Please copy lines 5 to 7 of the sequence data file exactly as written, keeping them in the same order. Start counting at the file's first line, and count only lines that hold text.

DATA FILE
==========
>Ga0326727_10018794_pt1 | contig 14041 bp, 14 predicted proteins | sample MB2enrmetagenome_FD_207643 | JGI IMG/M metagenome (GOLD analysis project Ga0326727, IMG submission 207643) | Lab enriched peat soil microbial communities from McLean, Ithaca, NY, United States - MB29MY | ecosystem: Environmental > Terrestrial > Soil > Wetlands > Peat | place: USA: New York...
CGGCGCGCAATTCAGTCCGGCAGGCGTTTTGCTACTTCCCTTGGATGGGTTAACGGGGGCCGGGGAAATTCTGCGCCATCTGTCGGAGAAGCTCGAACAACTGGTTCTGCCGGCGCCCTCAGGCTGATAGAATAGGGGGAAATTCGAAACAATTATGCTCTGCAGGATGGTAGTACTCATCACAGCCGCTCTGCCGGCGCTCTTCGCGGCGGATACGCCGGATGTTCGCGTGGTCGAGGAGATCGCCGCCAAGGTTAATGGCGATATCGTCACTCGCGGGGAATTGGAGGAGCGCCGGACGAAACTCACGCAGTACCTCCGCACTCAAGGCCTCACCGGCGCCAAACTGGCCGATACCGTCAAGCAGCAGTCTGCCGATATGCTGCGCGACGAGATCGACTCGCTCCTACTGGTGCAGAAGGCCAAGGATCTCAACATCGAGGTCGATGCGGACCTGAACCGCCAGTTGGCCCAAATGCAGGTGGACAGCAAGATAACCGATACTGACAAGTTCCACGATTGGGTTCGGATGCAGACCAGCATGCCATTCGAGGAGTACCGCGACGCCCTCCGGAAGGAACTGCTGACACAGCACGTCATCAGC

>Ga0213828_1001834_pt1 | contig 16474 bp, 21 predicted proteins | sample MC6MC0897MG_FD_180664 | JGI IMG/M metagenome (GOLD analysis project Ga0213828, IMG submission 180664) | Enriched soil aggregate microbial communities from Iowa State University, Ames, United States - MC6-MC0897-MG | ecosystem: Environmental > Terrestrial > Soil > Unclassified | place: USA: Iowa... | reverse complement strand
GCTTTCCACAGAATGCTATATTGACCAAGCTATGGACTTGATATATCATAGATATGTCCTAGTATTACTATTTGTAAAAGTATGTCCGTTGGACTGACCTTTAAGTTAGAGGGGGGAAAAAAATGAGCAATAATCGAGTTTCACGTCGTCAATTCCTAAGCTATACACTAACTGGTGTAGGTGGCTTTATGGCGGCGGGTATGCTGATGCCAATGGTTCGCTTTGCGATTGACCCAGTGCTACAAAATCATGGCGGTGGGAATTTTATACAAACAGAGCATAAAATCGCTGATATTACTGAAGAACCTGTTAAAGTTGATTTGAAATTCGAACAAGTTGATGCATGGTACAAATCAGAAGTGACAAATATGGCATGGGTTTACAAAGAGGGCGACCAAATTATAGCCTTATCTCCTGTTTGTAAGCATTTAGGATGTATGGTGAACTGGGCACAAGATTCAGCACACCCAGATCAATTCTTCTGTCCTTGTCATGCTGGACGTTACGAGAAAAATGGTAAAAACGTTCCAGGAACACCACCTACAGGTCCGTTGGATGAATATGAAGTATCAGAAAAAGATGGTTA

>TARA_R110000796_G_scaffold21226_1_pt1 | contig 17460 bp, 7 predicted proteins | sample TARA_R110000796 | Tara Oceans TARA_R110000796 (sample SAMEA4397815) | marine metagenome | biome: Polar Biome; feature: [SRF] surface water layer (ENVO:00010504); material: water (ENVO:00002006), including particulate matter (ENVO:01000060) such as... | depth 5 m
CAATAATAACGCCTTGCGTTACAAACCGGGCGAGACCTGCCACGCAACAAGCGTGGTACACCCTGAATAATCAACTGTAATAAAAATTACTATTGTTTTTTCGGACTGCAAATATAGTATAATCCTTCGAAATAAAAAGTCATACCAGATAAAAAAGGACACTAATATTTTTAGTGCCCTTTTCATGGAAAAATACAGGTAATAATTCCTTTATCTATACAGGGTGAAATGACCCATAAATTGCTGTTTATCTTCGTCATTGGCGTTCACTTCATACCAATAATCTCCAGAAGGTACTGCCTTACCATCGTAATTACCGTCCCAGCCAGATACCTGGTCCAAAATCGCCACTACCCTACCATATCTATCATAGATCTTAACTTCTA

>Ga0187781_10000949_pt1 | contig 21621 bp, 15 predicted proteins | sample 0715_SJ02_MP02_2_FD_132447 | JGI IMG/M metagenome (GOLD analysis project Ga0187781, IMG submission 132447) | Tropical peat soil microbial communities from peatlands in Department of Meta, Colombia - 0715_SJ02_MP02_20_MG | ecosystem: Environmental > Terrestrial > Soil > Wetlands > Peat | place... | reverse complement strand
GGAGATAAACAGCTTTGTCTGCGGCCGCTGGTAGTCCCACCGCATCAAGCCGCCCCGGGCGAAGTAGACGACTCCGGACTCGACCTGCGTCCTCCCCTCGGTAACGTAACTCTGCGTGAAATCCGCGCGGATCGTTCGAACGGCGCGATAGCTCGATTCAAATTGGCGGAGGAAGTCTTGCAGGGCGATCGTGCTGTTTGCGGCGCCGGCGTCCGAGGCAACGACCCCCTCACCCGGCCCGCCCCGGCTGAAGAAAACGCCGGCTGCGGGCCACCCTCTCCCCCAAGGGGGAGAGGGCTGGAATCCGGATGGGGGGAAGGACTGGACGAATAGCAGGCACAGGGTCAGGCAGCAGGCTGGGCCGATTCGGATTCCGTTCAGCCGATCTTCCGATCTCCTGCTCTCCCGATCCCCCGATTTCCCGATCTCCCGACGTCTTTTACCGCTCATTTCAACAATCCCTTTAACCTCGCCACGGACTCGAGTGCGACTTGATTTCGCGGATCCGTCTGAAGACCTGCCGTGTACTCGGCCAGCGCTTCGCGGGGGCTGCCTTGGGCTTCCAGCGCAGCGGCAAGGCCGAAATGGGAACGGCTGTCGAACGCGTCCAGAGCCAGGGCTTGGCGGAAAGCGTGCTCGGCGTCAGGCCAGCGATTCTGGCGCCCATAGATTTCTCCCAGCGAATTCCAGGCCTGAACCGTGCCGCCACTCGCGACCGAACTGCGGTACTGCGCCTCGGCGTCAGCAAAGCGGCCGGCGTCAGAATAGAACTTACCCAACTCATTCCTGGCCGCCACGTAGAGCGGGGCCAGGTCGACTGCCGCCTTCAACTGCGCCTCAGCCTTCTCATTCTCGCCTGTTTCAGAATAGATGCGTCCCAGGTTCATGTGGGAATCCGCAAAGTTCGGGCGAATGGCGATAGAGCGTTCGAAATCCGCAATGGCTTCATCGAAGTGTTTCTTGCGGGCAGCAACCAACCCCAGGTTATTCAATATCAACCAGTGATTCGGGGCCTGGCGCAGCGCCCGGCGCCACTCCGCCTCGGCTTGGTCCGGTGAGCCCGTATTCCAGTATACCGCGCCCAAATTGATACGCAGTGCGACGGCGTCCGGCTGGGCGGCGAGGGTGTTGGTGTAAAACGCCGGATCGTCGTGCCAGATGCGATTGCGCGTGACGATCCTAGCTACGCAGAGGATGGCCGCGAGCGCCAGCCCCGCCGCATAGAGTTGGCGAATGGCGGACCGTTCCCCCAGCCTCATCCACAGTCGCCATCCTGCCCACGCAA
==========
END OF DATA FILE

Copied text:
>TARA_R110000796_G_scaffold21226_1_pt1 | contig 17460 bp, 7 predicted proteins | sample TARA_R110000796 | Tara Oceans TARA_R110000796 (sample SAMEA4397815) | marine metagenome | biome: Polar Biome; feature: [SRF] surface water layer (ENVO:00010504); material: water (ENVO:00002006), including particulate matter (ENVO:01000060) such as... | depth 5 m
CAATAATAACGCCTTGCGTTACAAACCGGGCGAGACCTGCCACGCAACAAGCGTGGTACACCCTGAATAATCAACTGTAATAAAAATTACTATTGTTTTTTCGGACTGCAAATATAGTATAATCCTTCGAAATAAAAAGTCATACCAGATAAAAAAGGACACTAATATTTTTAGTGCCCTTTTCATGGAAAAATACAGGTAATAATTCCTTTATCTATACAGGGTGAAATGACCCATAAATTGCTGTTTATCTTCGTCATTGGCGTTCACTTCATACCAATAATCTCCAGAAGGTACTGCCTTACCATCGTAATTACCGTCCCAGCCAGATACCTGGTCCAAAATCGCCACTACCCTACCATATCTATCATAGATCTTAACTTCTA

>Ga0187781_10000949_pt1 | contig 21621 bp, 15 predicted proteins | sample 0715_SJ02_MP02_2_FD_132447 | JGI IMG/M metagenome (GOLD analysis project Ga0187781, IMG submission 132447) | Tropical peat soil microbial communities from peatlands in Department of Meta, Colombia - 0715_SJ02_MP02_20_MG | ecosystem: Environmental > Terrestrial > Soil > Wetlands > Peat | place... | reverse complement strand